Residents seeking more information about the Saugatuck Public Schools’ $35.6-million bond request for facilities improvement during the March 10 primary vote are invited to a series of building tours.
Guided sessions at Douglas Elementary and Saugatuck Middle/High School, both beginning in their main offices, will highlight proposed renovation areas as well as the most recently-completed building upgrades.
The 30- to 45-minute tours will allow for questions and answers along the way.
Middle/high school tours will be Wednesday, Jan. 8, at 5 p.m. before the girls basketball games; Thursday, Jan. 16, at 10 a.m. and Monday, Jan. 20, at 5:15 p.m. before the monthly school board meeting.
Elementary tours will be Thursday, Jan. 9, at 6 p.m.; Thursday, Jan. 16, at 9 a.m.; and Wednesday, Jan. 22, at 5:30 p.m.
The March 10 proposal, which would increase property taxes 1.6 mills, marks a third-time’s-a-charm, scaled-back effort for the district. Voters May 7 last year rejected a $39.95-million proposal by a narrow 1,044 “no” votes to 1,041 “yes.”
That in turn represented a 21-percent reduction from a $50.7-million bond request nixed by voters in May 2018, 1,005 to 791.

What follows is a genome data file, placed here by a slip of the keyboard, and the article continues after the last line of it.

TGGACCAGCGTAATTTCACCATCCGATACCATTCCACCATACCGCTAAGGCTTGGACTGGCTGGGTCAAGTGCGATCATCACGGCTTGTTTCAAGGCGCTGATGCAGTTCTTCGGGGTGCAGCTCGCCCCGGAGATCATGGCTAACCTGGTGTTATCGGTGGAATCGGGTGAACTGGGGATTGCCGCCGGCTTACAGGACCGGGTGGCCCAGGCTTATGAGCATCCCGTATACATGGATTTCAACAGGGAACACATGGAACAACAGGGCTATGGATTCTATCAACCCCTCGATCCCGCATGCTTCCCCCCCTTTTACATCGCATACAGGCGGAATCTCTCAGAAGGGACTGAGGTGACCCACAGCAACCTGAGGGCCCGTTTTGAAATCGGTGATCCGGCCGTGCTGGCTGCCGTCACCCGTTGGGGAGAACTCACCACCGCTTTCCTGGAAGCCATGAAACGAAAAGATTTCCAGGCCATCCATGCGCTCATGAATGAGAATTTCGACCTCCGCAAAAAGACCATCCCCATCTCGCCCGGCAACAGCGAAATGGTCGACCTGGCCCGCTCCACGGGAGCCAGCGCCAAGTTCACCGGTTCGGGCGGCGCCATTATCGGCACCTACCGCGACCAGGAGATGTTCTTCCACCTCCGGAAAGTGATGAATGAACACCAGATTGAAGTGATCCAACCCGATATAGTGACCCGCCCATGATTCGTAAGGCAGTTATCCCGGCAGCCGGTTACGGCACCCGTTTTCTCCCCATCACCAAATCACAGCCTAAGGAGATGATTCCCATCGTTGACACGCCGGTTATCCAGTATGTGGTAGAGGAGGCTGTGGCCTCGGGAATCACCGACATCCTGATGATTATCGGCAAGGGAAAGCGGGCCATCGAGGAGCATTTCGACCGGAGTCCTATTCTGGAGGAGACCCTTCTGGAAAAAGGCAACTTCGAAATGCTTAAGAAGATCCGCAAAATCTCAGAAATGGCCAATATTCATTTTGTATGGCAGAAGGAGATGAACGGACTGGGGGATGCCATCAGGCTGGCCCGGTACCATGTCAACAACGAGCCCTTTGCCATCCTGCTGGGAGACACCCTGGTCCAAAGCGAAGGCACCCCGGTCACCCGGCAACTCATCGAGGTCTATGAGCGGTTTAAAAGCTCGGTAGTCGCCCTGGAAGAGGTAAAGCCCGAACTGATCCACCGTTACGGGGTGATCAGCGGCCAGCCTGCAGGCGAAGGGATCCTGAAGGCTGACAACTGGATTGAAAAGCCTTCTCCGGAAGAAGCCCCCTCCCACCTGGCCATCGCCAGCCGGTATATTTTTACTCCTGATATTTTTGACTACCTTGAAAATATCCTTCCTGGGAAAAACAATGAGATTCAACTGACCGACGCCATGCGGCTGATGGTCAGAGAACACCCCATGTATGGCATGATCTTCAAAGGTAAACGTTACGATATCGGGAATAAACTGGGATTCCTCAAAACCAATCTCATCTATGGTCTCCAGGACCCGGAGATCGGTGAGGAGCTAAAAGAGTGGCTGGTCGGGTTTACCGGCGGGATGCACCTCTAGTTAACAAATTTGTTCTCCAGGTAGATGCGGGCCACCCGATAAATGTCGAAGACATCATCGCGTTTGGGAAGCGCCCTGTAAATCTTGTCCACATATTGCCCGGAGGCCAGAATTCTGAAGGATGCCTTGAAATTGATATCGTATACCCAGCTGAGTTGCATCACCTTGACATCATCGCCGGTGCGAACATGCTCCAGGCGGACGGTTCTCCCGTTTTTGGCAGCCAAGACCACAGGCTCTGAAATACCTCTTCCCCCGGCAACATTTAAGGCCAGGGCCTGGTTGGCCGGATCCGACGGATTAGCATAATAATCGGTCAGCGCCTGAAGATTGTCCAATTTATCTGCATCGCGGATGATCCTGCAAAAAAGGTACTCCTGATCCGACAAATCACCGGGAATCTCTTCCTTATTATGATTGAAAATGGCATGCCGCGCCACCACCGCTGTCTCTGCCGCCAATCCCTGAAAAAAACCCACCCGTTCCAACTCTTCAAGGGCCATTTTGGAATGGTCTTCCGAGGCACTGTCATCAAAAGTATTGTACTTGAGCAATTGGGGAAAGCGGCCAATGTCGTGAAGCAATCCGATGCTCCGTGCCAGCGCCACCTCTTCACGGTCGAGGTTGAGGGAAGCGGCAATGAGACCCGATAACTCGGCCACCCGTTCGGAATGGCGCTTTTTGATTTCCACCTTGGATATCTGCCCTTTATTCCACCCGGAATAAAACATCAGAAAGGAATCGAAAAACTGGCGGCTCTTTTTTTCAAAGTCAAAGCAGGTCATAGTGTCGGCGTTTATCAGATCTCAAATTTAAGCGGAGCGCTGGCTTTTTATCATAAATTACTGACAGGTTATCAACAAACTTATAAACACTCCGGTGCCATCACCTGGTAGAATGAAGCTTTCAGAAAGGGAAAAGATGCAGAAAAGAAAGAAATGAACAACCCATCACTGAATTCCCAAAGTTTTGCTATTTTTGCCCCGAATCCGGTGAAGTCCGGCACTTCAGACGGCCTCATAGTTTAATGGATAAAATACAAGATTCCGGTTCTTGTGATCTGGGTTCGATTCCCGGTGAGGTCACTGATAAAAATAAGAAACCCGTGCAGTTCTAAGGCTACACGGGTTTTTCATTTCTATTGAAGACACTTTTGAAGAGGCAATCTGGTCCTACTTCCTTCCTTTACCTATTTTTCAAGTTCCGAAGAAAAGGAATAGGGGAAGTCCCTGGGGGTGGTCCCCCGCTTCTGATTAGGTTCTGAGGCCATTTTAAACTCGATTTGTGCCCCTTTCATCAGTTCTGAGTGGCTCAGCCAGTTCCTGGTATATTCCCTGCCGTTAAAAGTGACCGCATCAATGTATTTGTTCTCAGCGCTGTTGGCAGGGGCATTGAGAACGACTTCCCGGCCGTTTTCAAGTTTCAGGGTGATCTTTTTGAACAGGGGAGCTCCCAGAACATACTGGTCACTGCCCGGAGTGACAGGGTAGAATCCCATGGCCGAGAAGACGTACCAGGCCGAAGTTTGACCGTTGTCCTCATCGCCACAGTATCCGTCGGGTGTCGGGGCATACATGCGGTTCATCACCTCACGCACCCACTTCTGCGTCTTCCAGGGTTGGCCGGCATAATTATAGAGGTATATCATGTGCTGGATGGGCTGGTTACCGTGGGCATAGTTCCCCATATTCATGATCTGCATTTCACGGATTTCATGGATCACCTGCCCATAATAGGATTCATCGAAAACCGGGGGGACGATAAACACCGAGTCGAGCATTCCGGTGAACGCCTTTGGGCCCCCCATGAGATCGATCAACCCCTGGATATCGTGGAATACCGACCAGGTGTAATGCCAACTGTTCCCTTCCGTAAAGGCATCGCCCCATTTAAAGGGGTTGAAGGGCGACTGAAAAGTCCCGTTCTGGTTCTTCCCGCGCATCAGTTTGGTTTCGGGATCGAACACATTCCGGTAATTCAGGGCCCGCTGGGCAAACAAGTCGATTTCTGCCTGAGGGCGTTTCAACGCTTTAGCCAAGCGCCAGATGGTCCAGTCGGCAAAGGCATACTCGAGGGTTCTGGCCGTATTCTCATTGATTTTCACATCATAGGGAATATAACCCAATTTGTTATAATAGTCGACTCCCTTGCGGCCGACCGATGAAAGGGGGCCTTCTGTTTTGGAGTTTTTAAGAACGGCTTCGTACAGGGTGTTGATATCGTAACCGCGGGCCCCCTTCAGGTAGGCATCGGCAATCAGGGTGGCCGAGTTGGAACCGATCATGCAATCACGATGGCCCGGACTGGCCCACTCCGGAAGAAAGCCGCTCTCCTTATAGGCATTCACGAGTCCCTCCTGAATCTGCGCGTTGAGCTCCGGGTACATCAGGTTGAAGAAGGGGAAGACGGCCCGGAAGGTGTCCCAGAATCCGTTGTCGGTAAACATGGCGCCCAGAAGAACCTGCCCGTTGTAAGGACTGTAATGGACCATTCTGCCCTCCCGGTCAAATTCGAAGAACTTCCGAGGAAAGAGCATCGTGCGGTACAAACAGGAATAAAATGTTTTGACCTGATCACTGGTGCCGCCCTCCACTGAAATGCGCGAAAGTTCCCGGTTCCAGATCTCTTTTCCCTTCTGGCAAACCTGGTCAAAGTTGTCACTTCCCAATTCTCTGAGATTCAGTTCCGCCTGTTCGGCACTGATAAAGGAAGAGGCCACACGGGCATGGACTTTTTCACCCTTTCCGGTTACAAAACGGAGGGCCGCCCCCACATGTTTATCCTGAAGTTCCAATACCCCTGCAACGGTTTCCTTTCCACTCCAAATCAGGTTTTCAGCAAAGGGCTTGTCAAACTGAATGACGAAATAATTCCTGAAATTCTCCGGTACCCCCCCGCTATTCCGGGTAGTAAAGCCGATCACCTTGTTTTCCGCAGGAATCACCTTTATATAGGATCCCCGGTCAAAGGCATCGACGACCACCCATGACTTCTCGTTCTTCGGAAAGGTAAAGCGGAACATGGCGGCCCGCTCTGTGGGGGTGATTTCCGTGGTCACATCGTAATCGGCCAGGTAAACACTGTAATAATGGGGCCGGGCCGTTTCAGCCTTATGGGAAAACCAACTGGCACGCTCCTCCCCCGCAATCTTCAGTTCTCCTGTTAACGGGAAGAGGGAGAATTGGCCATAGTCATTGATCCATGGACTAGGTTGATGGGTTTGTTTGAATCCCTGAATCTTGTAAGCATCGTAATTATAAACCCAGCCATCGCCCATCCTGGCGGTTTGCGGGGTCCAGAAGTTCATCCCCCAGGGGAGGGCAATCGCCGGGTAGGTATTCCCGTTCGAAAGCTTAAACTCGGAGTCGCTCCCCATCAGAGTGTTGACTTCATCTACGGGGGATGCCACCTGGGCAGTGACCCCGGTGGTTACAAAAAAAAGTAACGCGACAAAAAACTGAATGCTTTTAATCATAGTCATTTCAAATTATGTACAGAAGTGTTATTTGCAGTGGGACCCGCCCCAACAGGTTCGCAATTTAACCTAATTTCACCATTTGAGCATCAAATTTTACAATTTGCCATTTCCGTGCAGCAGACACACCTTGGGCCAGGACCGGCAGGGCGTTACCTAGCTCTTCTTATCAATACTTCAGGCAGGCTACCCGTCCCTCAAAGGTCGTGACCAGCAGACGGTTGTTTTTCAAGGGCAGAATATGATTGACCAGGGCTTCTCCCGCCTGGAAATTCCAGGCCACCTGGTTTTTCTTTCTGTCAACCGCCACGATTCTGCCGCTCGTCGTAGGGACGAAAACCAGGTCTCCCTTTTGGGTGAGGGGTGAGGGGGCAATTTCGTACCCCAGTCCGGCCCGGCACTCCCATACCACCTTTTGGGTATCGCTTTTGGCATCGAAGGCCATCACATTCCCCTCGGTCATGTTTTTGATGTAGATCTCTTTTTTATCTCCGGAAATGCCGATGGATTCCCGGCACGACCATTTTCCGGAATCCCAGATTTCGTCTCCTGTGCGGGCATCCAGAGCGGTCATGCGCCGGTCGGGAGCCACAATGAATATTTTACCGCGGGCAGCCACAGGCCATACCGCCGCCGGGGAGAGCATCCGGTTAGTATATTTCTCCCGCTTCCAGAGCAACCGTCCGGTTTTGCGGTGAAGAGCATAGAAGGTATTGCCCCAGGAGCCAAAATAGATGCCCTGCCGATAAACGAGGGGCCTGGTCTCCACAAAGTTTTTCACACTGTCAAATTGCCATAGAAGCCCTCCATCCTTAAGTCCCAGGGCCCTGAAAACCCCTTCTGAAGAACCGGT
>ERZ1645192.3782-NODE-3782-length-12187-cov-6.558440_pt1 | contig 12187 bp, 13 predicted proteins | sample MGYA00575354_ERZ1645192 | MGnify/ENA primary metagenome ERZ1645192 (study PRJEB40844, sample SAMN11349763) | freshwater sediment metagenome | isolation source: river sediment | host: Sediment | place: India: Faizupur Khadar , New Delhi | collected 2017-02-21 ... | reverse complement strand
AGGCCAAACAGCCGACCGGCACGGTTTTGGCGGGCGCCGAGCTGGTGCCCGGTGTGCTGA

The March 2020 request will be 11-percent less than last May and 30-percent smaller than in 2018.
Proposed elementary school renovations are largely unchanged since last May due to high public support shown fro them in a Sept. 13-29 voters survey by Lansing independent research firm EPIC/MRA.
Middle/high school improvements proposed last May remain in the current footprint, except for a new band room and secure entrance/offices, based also on survey findings.
SPS, concerned about aging buildings and a challenging future, conducted a facilities study in 2012 and has followed up since then.
Over the past 3.5 years, district facilities committee members told school board meeting attendees Nov. 18, more than 1,000 parents, community members, school personnel and students have provided input into its planning effort via a Human Centered Design Process, two community surveys, 12 open forums, multiple board workshops and meetings plus innumerable conferences between parties.
In the meantime, estimated costs of last May’s $39.95-million proposal have risen to $42.5 million. The good news? Debt millage dropped from 3.59 mills in July 2017 to 1.85 mills in July last year.
This allowed the district to drop the pr9polsed bond repayment term to 22 years, down from 25 years in past asks. If approved, the proposed 43.45-mill debt millage would still be below the 3.59 mills in May 2018.
For a home with a $200,000 market value and taxable value half that, 1.6 mills would amount to $160 more in taxes each year. For a $400,000 market value and $200,000 taxable value residence, the yearly increase would be $320.
Residents can find conceptual drawings, proposal details, frequently asked questions and a millage calculator on the district’s website at saugatuckpublicschools.com.